Earlier today, I posted a “Roundup” item from a reader who had emailed me over the weekend. She said she had changed her mind about the recent “banned book” display at the Staples High School library, having recently learned that the book jackets were covered.
Several readers pointed me to a Westport Journal story that includes a photo of the banned book display at the Staples High School library. The book covers are exhibited, and students could have browsed the contents.
Similar displays have been part of the library’s National Banned Book Week for about 15 years.
I have deleted the “Roundup” story, and removed 4 comments pertaining to it.
I apologize for posting the reader’s erroneous story.
Last night, a controversy brewing on social media bubbled over to the Board of Education.
In the meeting’s public session, several residents spoke about a “banned books” display at the Staples High School library. The event — held for 17 years, and sponsored by the American Library Association — includes the 10 most challenged books from the previous year.
Three of the books addressed LGBTQ issues. They are “Gender Queer,” “Lawn Boy” and “This Book is Gay.” All have been in the Staples library for 3-5 years. Some or all of them are also in the school libraries of neighboring towns, and districts similar to Staples elsewhere in Connecticut and Westchester County.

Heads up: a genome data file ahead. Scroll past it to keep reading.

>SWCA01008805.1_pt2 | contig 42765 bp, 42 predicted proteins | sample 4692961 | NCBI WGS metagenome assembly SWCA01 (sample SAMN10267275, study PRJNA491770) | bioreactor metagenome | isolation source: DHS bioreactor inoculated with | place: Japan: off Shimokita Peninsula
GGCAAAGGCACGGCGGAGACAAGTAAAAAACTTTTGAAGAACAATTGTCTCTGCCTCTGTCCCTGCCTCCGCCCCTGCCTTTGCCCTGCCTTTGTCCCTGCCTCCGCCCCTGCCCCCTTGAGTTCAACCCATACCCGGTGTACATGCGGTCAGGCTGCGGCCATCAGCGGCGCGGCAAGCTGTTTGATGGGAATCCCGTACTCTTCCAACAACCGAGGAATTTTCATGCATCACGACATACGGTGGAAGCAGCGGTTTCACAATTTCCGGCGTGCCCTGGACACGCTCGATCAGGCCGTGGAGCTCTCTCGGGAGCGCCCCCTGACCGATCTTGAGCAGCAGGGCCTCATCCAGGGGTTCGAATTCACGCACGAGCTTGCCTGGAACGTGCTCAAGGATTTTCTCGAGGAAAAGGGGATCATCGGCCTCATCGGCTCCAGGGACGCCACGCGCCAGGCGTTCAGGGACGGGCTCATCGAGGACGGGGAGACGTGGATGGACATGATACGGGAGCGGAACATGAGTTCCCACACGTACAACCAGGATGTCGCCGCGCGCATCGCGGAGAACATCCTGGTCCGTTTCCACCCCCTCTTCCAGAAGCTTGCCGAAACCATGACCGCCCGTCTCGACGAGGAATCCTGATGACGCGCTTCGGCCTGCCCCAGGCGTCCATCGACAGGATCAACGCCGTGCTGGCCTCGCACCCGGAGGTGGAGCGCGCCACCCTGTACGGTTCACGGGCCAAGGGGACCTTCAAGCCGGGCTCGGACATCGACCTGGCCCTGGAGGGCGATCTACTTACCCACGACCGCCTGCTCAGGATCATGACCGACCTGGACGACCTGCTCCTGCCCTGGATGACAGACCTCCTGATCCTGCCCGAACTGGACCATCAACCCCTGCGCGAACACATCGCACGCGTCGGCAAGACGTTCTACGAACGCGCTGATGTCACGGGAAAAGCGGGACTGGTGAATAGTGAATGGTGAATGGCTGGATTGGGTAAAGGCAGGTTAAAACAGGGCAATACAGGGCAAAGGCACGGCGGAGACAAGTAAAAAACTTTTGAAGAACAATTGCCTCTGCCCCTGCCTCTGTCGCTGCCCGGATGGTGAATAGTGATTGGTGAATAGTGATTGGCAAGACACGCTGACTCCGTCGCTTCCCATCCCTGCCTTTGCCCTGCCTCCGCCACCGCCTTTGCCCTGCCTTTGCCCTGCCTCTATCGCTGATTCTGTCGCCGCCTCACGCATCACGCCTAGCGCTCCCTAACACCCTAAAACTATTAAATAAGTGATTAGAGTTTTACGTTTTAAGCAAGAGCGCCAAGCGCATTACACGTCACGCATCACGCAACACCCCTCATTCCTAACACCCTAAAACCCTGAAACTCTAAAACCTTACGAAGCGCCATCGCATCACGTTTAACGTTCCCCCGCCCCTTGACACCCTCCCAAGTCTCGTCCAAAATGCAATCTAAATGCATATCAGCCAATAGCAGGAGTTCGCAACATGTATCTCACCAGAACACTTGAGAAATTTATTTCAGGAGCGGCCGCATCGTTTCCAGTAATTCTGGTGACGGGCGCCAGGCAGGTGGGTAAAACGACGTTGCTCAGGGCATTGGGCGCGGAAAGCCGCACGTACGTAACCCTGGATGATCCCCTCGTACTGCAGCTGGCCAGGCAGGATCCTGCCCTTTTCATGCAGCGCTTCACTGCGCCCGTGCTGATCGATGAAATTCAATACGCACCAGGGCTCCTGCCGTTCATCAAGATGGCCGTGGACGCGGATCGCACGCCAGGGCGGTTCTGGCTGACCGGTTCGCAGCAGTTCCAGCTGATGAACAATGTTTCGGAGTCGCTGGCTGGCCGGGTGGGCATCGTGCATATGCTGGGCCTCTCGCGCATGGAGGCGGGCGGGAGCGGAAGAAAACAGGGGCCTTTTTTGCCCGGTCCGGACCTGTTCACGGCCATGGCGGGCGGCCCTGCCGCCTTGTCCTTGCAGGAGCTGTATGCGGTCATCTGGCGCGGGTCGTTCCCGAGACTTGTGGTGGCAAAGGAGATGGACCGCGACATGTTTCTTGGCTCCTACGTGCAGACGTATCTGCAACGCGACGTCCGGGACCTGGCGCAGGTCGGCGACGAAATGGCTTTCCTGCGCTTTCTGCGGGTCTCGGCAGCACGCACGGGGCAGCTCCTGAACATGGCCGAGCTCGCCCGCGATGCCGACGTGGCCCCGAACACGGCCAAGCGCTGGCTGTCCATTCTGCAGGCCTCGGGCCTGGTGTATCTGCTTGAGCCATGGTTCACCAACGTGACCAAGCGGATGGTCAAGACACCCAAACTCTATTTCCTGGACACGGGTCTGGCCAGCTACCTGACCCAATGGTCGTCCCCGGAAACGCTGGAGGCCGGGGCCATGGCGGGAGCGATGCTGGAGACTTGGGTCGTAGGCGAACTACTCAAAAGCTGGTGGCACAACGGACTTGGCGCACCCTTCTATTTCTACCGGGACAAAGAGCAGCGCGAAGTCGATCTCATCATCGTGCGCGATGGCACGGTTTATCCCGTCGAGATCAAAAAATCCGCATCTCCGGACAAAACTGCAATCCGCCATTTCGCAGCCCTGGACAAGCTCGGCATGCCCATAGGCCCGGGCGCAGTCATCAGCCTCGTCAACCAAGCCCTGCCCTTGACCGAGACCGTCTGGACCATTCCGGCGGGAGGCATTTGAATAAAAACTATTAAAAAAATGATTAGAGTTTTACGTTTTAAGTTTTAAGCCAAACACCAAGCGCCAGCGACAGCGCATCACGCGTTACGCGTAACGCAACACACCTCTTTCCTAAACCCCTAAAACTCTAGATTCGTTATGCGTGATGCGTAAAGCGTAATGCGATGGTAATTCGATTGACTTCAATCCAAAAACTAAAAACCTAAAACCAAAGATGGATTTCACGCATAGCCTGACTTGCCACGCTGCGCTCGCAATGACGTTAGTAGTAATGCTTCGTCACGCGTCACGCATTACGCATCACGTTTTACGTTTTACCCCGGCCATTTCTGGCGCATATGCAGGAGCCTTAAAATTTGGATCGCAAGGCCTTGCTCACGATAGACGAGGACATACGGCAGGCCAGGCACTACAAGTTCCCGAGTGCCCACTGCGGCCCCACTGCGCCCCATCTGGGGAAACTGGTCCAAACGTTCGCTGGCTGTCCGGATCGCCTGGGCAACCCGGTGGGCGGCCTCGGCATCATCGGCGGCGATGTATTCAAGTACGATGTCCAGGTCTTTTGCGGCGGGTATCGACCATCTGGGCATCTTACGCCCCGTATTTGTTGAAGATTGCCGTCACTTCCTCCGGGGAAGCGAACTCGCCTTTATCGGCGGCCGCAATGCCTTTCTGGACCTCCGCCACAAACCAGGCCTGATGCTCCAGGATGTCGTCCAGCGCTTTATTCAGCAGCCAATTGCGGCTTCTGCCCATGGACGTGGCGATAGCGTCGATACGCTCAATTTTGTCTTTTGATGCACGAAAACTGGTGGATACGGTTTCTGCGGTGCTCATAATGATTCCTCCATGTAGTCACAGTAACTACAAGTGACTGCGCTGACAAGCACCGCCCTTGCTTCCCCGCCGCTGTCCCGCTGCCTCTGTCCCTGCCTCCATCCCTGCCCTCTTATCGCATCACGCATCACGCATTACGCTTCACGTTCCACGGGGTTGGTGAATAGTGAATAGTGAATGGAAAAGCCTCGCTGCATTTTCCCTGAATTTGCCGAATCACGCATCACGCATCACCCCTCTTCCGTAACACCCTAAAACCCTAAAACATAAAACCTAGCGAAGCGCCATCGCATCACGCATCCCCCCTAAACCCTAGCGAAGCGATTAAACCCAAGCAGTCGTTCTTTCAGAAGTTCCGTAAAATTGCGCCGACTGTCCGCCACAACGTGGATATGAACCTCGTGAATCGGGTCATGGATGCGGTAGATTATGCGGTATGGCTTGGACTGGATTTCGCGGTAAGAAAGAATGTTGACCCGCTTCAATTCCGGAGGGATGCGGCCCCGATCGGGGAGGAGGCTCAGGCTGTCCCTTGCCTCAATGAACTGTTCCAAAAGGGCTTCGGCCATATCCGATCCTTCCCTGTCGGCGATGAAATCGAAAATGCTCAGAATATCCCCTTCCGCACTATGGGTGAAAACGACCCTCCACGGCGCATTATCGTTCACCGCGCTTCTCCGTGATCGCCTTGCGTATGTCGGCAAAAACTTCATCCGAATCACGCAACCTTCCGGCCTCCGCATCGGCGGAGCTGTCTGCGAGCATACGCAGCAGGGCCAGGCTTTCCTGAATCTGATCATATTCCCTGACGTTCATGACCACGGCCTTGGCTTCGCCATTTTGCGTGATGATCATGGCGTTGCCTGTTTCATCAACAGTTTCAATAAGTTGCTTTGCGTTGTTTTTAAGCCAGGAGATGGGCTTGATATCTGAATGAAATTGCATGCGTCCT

Seven speakers last night spoke vehemently against the display. They called the books “pornographic” and “inappropriate for children.”
Some of the speakers said that Westport schools are “grooming” and “sexualizing” students.
One woman charged Staples with “indoctrinating” students into Marxism. “You obviously want to dismantle the nuclear family,” she said.
Two speakers voiced approval of the banned books display. “It is important for disparate views to be heard” in school, one said.
The controversy was not on the Board’s agenda. A motion to add it for discussion last night was defeated.
Last week, Superintendent of Schools Thomas Scarice sent a long letter to the Board of Education. He explained relevant Westport Public Schools policies; the materials selection process; the results of his investigation into “Banned Book Week,”and the process by which residents can challenge materials.
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